Defiance Campaign

The Defiance Campaign against Unjust Laws was presented by the African National Congress (ANC) at a conference held in Bloemfontein, South Africa in December 1951.[1] The Campaign had roots in events leading up the conference. The demonstrations, taking place in 1952 were the first "large-scale, multi-racial political mobilization against apartheid laws under a common leadership."[2]


In 1948, the National Party (NP) won the election in South Africa and began to impose apartheid measures against blacks, Indians and any people of mixed race.[3] The NP restricted all political power to white people and allocated areas of South Africa for different races of people.[4] Workers, trade unionists and others spoke out on October 6, 1949 against apartheid measures and discuss a possible political strike.[3] In December of that year, leaders in the African Congress Youth League (ANCYL), such as Nelson Mandela, Walter Sisulu and Oliver Tambo, took power.[3] The African National Congress (ANC) also "adopts the Programme of Action" on December 17, which advocated a more militant approach to protesting apartheid.[3]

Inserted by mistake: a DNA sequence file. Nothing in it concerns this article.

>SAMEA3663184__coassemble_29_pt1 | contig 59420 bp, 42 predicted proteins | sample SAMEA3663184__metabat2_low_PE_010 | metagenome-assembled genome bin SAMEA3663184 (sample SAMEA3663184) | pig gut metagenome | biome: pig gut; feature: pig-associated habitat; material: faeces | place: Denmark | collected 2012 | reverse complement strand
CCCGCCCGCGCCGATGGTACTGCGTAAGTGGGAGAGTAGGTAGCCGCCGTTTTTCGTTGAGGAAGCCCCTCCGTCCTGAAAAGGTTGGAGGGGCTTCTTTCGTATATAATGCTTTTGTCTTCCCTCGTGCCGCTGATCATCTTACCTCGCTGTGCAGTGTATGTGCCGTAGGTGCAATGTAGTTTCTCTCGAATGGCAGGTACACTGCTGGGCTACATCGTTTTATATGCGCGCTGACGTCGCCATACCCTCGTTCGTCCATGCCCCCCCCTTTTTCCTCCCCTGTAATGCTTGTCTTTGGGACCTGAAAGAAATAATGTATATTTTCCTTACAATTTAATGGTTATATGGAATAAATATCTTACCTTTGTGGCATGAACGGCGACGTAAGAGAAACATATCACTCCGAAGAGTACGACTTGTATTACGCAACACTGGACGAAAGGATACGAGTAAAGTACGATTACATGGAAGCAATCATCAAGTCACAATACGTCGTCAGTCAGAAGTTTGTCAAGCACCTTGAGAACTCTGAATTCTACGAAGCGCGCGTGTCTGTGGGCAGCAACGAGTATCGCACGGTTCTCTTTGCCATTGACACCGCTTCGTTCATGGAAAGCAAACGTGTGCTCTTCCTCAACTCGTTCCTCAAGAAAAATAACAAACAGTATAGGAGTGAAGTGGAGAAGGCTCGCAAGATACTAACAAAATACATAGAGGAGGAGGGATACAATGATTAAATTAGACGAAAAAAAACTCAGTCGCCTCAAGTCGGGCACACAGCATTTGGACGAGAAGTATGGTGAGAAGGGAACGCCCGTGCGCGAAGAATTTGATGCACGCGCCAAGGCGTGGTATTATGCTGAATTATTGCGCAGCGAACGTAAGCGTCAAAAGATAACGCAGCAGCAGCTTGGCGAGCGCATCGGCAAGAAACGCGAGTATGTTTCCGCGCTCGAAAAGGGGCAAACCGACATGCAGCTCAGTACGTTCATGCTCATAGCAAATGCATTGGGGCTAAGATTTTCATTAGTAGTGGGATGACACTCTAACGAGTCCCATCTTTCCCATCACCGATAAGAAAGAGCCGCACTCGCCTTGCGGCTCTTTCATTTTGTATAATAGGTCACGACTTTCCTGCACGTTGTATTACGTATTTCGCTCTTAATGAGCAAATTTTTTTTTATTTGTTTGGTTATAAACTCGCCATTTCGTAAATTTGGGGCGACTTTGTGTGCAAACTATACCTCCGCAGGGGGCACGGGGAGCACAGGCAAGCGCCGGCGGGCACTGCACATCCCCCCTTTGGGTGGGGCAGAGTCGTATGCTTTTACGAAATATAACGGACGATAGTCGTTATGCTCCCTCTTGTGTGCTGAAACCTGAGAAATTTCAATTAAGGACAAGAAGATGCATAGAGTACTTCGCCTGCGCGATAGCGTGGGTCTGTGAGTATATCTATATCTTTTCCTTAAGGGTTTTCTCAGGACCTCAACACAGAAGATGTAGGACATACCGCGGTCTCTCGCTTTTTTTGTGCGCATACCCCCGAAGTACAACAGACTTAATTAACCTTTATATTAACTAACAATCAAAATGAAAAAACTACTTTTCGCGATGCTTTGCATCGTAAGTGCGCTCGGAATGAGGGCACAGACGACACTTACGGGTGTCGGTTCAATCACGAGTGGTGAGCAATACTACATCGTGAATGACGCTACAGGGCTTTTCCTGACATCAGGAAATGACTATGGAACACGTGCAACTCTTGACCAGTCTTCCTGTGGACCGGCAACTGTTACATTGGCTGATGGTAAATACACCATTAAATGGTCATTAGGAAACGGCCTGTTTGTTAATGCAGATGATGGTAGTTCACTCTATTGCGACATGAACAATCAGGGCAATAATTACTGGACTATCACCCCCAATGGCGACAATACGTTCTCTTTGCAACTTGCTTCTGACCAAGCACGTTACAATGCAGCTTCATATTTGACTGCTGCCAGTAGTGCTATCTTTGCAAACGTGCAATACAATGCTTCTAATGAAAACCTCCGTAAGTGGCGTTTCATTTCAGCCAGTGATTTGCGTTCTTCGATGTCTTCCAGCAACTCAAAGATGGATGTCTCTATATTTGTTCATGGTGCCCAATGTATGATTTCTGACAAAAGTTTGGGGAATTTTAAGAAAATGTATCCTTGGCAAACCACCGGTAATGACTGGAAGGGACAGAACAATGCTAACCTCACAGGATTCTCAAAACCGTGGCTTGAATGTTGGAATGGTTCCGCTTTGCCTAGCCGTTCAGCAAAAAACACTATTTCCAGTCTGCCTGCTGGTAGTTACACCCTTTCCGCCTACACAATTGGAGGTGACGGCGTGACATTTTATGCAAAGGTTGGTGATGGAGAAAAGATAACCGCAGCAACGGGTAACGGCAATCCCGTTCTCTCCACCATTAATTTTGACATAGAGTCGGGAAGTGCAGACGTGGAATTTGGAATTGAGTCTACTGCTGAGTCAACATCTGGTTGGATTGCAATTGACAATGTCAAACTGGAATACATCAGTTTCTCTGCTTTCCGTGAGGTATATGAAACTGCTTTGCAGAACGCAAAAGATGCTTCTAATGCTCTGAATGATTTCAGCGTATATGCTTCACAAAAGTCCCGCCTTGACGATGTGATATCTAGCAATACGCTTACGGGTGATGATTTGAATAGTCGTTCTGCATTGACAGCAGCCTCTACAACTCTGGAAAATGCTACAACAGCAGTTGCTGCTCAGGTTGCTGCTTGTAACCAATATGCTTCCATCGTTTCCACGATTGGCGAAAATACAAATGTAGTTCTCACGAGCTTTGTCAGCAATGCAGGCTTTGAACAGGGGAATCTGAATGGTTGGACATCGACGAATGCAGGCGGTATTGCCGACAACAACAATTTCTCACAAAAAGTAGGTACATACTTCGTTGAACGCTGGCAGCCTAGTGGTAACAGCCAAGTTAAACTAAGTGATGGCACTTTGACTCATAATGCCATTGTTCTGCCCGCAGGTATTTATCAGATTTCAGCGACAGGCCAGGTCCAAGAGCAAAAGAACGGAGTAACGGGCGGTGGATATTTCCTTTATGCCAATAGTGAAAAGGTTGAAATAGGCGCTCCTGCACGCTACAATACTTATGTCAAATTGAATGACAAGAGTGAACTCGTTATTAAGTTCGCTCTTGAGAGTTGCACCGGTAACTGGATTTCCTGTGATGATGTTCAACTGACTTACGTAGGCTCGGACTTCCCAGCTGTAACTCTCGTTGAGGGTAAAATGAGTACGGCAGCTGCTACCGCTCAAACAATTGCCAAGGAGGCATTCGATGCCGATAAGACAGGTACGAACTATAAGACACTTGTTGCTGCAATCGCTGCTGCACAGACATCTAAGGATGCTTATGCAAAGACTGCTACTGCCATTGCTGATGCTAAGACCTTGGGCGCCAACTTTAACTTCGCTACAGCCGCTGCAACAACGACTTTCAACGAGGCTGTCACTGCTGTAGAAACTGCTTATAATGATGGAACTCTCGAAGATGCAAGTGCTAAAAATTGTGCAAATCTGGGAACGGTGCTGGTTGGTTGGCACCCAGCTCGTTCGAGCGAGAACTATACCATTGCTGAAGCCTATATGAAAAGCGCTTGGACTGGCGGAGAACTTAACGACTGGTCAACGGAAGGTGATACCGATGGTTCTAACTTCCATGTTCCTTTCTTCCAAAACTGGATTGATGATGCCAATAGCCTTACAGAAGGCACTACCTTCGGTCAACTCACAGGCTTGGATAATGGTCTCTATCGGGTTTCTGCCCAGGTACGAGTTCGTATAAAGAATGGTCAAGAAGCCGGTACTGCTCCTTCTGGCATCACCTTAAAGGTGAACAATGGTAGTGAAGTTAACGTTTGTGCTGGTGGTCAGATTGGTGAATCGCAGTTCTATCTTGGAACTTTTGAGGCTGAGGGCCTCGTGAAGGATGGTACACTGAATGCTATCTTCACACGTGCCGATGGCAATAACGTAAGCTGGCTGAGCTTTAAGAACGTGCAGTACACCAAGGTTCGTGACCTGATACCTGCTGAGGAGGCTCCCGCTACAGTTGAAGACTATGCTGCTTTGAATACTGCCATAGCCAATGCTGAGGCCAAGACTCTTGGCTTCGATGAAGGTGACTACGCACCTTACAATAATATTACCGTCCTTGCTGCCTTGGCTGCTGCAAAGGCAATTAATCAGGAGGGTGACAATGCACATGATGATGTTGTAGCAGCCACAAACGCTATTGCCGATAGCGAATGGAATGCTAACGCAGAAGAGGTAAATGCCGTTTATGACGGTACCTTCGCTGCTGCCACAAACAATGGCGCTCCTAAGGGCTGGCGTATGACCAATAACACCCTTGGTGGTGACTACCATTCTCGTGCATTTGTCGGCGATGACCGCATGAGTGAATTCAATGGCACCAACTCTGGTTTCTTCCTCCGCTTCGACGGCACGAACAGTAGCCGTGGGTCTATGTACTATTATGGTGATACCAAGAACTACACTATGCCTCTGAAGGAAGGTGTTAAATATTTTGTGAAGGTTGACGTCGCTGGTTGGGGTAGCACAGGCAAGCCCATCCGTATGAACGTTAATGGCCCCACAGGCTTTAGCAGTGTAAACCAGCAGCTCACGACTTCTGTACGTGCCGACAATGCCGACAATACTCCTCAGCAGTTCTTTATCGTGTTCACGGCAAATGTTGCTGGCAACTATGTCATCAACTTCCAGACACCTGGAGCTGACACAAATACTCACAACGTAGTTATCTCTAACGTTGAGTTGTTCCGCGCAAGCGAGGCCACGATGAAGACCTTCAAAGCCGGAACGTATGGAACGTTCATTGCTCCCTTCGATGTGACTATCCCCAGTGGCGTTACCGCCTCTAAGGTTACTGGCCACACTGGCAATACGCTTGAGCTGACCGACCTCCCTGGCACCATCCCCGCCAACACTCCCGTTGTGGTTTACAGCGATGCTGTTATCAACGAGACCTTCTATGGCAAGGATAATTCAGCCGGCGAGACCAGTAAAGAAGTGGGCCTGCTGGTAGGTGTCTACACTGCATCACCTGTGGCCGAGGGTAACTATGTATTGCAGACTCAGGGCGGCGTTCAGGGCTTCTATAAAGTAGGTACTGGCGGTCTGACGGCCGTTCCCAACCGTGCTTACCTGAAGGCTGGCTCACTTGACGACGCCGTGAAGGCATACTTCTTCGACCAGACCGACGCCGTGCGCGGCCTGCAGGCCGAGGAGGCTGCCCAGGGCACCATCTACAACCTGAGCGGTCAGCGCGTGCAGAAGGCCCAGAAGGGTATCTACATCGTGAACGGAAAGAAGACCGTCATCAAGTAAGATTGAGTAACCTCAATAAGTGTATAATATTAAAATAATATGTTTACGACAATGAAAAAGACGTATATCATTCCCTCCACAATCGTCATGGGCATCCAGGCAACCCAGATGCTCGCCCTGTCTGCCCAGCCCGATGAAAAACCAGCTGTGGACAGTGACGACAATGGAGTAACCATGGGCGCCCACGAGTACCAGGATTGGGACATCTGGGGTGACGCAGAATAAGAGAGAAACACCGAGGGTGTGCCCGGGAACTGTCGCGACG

In 1950, the ANC started promoting demonstrations, mass action, boycotts, strikes and acts of civil disobedience. During this time, 8,000 black people are arrested "for defying apartheid laws and regulations."[3] The South African Indian Congress (SAIC) worked in partnership with the ANC.[5] The NP used the Population Registration Act to ensure that individuals were permanently classified by race and only allowed to live in areas specified by the Group Areas Act.[3] On June 26, 1950, the National Day of Protest took place.[6] The ANC asked that people not go to work as an act of protest.[7] As a result of the protest, many people lost their jobs and the ANC set up a fund to help them.[7]

The Campaign